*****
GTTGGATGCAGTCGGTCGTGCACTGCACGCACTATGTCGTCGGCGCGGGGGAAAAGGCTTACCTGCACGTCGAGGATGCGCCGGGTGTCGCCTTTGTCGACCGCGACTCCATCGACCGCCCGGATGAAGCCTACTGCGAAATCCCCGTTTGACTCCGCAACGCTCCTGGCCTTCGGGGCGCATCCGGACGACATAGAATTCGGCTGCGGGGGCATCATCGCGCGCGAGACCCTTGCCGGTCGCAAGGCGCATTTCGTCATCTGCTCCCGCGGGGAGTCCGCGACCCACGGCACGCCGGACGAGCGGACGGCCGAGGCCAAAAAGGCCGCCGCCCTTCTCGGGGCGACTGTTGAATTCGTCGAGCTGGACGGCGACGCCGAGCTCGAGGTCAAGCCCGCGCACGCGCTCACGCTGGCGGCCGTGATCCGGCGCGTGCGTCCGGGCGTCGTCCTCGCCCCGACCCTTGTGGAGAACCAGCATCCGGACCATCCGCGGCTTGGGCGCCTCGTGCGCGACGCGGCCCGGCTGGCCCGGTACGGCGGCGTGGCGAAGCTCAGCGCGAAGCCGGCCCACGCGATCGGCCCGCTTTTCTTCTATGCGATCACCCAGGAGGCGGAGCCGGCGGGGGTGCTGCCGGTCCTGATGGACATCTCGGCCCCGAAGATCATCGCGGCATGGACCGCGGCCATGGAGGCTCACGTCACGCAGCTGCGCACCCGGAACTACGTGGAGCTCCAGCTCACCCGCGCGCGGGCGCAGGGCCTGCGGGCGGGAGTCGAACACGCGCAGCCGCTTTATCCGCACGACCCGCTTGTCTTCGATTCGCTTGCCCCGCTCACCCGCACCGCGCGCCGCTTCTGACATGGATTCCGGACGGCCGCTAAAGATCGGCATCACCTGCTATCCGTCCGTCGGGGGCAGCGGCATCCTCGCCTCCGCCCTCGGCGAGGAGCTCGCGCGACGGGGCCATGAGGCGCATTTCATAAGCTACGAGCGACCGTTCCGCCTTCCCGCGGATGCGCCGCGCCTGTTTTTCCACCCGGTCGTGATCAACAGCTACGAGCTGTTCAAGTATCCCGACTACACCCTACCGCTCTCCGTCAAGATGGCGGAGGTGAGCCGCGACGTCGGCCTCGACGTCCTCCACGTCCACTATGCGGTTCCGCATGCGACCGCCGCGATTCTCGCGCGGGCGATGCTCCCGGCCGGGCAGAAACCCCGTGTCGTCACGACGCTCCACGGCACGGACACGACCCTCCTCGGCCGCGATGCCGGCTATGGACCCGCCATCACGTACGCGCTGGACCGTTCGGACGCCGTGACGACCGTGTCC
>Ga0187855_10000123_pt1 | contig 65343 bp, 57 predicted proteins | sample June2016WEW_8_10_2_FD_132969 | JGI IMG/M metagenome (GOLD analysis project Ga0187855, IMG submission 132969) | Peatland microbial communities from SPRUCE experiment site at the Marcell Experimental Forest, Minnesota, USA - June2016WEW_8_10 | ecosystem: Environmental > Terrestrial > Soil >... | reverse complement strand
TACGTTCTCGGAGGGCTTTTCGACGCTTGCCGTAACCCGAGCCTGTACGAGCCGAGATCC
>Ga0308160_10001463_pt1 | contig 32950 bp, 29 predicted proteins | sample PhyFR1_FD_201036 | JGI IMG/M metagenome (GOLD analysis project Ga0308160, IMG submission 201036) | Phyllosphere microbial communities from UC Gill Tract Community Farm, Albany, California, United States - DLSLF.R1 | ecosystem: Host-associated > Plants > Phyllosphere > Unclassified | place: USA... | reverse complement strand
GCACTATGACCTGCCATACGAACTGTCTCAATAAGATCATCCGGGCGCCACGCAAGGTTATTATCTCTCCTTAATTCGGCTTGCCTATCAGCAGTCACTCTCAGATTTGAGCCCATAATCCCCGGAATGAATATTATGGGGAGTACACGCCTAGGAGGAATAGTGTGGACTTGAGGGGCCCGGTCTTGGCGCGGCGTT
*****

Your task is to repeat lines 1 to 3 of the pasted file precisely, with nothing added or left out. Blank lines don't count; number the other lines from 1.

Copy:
GTTGGATGCAGTCGGTCGTGCACTGCACGCACTATGTCGTCGGCGCGGGGGAAAAGGCTTACCTGCACGTCGAGGATGCGCCGGGTGTCGCCTTTGTCGACCGCGACTCCATCGACCGCCCGGATGAAGCCTACTGCGAAATCCCCGTTTGACTCCGCAACGCTCCTGGCCTTCGGGGCGCATCCGGACGACATAGAATTCGGCTGCGGGGGCATCATCGCGCGCGAGACCCTTGCCGGTCGCAAGGCGCATTTCGTCATCTGCTCCCGCGGGGAGTCCGCGACCCACGGCACGCCGGACGAGCGGACGGCCGAGGCCAAAAAGGCCGCCGCCCTTCTCGGGGCGACTGTTGAATTCGTCGAGCTGGACGGCGACGCCGAGCTCGAGGTCAAGCCCGCGCACGCGCTCACGCTGGCGGCCGTGATCCGGCGCGTGCGTCCGGGCGTCGTCCTCGCCCCGACCCTTGTGGAGAACCAGCATCCGGACCATCCGCGGCTTGGGCGCCTCGTGCGCGACGCGGCCCGGCTGGCCCGGTACGGCGGCGTGGCGAAGCTCAGCGCGAAGCCGGCCCACGCGATCGGCCCGCTTTTCTTCTATGCGATCACCCAGGAGGCGGAGCCGGCGGGGGTGCTGCCGGTCCTGATGGACATCTCGGCCCCGAAGATCATCGCGGCATGGACCGCGGCCATGGAGGCTCACGTCACGCAGCTGCGCACCCGGAACTACGTGGAGCTCCAGCTCACCCGCGCGCGGGCGCAGGGCCTGCGGGCGGGAGTCGAACACGCGCAGCCGCTTTATCCGCACGACCCGCTTGTCTTCGATTCGCTTGCCCCGCTCACCCGCACCGCGCGCCGCTTCTGACATGGATTCCGGACGGCCGCTAAAGATCGGCATCACCTGCTATCCGTCCGTCGGGGGCAGCGGCATCCTCGCCTCCGCCCTCGGCGAGGAGCTCGCGCGACGGGGCCATGAGGCGCATTTCATAAGCTACGAGCGACCGTTCCGCCTTCCCGCGGATGCGCCGCGCCTGTTTTTCCACCCGGTCGTGATCAACAGCTACGAGCTGTTCAAGTATCCCGACTACACCCTACCGCTCTCCGTCAAGATGGCGGAGGTGAGCCGCGACGTCGGCCTCGACGTCCTCCACGTCCACTATGCGGTTCCGCATGCGACCGCCGCGATTCTCGCGCGGGCGATGCTCCCGGCCGGGCAGAAACCCCGTGTCGTCACGACGCTCCACGGCACGGACACGACCCTCCTCGGCCGCGATGCCGGCTATGGACCCGCCATCACGTACGCGCTGGACCGTTCGGACGCCGTGACGACCGTGTCC
>Ga0187855_10000123_pt1 | contig 65343 bp, 57 predicted proteins | sample June2016WEW_8_10_2_FD_132969 | JGI IMG/M metagenome (GOLD analysis project Ga0187855, IMG submission 132969) | Peatland microbial communities from SPRUCE experiment site at the Marcell Experimental Forest, Minnesota, USA - June2016WEW_8_10 | ecosystem: Environmental > Terrestrial > Soil >... | reverse complement strand
TACGTTCTCGGAGGGCTTTTCGACGCTTGCCGTAACCCGAGCCTGTACGAGCCGAGATCC